Concepts of Vedanta always have multiple faces to it and hence we cannot just go by one aspect alone. If we just go by “silencing the thoughts” as “getting rid of thoughts”, then there wouldn’t be any Gurus as “silencing thoughts” permanently is impossible as long as we seem to be part of the world. The only option for us would be to wait until the world is destroyed during pralaya but then we will have a limited time for enjoyment (as long as we exist because when the world vanishes, we also vanish with it) before the world begins again. Thus knowing the world to be an illusion is as good as negating the world – similar with thoughts too.

The silence way of teaching by the Guru means focusing on Brahman – when focus is on Brahman, there is no duality that thoughts can exist. When everything is proclaimed as one, where is duality and thoughts as everything merges unto that one of Brahman?

Ramana Maharshi also gives this beautiful perspective of Dakshinamurthy’s mounam which also is as per Vedanta’s silence of being Brahman. Dakshinamurthy was approached by the Sanaka sages. He started teaching them. As teaching started, there were doubts that the sages asked Dakshinamurthy. The compassionate master answered all their doubts. But in their place, new doubts got created. Will there be any dearth to doubts even as desires cannot end except though knowledge? No and hence doubts got more and more. An year passed by and still doubts persisted. Seeing that this way of teaching didn’t help much, Dakshinamurthy closed his eyes and went into the state of Brahman. When this happened, the sages also found their mind calming down and found themselves abiding as Brahman. Thus they realized their very nature of Brahman – even as nearby to a magnet, iron pieces will become magnets – same is the case with spiritual masters. But it may take considerable time around a magnet for an iron piece to become a magnet, same with seekers too. Therefore when we are near a spiritual master, initially we find ourselves experiencing bliss but once we go away from them we don’t experience the bliss. This is because we haven’t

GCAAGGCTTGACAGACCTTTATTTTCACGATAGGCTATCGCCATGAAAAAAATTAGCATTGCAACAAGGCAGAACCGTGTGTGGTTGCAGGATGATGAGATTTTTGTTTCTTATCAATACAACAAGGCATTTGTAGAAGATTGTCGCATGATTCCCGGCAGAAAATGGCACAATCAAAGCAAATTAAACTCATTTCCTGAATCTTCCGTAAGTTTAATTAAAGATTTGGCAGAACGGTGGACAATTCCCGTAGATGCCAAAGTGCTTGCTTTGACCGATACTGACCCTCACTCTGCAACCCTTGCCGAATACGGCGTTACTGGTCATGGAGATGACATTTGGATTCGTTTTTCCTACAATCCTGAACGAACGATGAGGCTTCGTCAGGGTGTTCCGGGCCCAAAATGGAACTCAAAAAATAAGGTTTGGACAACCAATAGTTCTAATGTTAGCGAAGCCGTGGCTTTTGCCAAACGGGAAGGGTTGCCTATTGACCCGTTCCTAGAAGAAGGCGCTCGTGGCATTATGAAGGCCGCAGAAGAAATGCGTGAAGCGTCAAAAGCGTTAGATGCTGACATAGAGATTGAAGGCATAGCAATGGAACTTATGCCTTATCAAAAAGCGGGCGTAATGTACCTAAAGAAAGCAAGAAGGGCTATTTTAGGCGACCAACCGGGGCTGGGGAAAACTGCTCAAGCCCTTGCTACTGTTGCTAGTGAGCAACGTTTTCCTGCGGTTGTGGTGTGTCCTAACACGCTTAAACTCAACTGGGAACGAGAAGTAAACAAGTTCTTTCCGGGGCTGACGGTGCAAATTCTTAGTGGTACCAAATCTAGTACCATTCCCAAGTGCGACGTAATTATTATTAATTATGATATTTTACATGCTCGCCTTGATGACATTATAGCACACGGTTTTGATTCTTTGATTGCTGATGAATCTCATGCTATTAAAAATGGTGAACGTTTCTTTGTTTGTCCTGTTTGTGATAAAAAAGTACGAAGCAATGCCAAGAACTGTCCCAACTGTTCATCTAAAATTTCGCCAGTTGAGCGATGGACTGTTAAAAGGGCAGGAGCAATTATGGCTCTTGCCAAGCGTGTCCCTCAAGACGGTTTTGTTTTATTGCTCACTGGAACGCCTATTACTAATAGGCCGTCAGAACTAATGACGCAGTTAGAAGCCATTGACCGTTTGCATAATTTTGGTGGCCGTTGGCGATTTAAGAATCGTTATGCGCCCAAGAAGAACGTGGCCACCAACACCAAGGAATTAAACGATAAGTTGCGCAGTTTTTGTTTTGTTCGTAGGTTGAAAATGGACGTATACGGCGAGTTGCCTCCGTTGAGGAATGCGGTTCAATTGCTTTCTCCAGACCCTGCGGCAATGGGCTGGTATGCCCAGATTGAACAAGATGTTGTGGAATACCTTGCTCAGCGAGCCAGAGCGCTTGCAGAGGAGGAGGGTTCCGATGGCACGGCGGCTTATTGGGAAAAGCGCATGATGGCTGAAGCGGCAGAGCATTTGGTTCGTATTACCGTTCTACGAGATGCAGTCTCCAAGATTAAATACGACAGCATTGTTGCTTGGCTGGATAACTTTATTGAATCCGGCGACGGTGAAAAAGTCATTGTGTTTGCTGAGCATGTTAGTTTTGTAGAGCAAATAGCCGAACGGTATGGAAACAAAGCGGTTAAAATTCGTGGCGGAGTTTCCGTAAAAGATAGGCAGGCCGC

yet converted into a magnet – until then, we have to approach such a master again and again all the while doing our sadhana and learning etc. (all these are also essential in order to realize our very nature of Brahman along with Guru’s presence).